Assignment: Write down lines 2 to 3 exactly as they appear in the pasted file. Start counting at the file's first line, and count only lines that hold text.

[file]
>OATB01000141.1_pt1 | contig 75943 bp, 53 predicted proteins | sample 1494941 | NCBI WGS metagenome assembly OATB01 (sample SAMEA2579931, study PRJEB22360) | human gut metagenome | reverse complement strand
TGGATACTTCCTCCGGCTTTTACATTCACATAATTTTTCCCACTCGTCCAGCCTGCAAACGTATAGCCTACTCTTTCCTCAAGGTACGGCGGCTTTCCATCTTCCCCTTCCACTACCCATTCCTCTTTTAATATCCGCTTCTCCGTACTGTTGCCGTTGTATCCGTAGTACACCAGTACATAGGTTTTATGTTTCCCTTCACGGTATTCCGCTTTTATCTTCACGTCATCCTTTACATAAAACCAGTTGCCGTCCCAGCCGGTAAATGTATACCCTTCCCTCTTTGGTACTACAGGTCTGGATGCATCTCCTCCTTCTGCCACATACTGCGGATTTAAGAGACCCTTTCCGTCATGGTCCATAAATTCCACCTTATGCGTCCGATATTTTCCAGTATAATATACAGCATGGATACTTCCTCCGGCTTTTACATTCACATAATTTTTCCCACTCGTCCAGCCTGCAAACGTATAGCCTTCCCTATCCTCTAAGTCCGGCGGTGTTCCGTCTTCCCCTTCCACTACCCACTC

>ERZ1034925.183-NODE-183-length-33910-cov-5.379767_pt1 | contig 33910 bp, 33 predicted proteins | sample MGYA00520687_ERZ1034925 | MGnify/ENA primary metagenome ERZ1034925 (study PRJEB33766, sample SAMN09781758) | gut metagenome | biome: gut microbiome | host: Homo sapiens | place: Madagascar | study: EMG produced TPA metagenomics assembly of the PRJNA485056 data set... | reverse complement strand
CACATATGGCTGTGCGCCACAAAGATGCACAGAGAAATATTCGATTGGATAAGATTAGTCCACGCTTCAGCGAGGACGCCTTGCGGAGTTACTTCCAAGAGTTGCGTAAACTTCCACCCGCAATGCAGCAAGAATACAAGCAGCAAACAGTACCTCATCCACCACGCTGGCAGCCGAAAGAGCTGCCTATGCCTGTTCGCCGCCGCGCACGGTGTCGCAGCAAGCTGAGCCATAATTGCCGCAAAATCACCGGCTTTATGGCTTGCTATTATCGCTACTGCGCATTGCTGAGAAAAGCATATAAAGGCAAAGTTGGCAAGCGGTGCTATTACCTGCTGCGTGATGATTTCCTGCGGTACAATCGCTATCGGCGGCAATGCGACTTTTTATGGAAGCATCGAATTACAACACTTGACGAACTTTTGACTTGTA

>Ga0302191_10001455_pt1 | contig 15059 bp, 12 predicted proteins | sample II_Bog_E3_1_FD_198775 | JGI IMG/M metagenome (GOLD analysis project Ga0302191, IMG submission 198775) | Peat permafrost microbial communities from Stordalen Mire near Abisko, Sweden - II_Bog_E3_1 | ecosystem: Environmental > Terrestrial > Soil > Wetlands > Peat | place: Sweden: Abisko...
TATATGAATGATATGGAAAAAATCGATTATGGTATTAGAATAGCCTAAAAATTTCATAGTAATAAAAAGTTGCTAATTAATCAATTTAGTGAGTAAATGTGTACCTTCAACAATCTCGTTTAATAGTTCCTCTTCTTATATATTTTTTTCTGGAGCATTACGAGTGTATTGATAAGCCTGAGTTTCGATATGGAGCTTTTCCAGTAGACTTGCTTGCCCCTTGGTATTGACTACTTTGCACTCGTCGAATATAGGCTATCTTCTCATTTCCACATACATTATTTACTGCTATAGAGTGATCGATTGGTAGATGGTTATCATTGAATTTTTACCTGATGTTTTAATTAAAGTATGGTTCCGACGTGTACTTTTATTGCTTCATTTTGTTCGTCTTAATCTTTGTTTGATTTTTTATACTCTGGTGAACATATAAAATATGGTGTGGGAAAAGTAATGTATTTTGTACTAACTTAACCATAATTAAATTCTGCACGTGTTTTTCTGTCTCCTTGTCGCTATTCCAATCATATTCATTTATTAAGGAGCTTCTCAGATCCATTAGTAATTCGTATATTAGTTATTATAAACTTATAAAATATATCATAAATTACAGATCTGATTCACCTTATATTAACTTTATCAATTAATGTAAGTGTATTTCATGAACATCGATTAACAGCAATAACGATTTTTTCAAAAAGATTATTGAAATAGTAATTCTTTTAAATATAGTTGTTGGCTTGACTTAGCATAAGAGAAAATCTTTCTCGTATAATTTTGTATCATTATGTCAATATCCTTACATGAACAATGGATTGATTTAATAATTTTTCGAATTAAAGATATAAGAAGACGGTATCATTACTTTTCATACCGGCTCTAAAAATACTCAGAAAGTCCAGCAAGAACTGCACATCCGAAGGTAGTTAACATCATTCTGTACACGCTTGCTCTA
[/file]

TGGATACTTCCTCCGGCTTTTACATTCACATAATTTTTCCCACTCGTCCAGCCTGCAAACGTATAGCCTACTCTTTCCTCAAGGTACGGCGGCTTTCCATCTTCCCCTTCCACTACCCATTCCTCTTTTAATATCCGCTTCTCCGTACTGTTGCCGTTGTATCCGTAGTACACCAGTACATAGGTTTTATGTTTCCCTTCACGGTATTCCGCTTTTATCTTCACGTCATCCTTTACATAAAACCAGTTGCCGTCCCAGCCGGTAAATGTATACCCTTCCCTCTTTGGTACTACAGGTCTGGATGCATCTCCTCCTTCTGCCACATACTGCGGATTTAAGAGACCCTTTCCGTCATGGTCCATAAATTCCACCTTATGCGTCCGATATTTTCCAGTATAATATACAGCATGGATACTTCCTCCGGCTTTTACATTCACATAATTTTTCCCACTCGTCCAGCCTGCAAACGTATAGCCTTCCCTATCCTCTAAGTCCGGCGGTGTTCCGTCTTCCCCTTCCACTACCCACTC

>ERZ1034925.183-NODE-183-length-33910-cov-5.379767_pt1 | contig 33910 bp, 33 predicted proteins | sample MGYA00520687_ERZ1034925 | MGnify/ENA primary metagenome ERZ1034925 (study PRJEB33766, sample SAMN09781758) | gut metagenome | biome: gut microbiome | host: Homo sapiens | place: Madagascar | study: EMG produced TPA metagenomics assembly of the PRJNA485056 data set... | reverse complement strand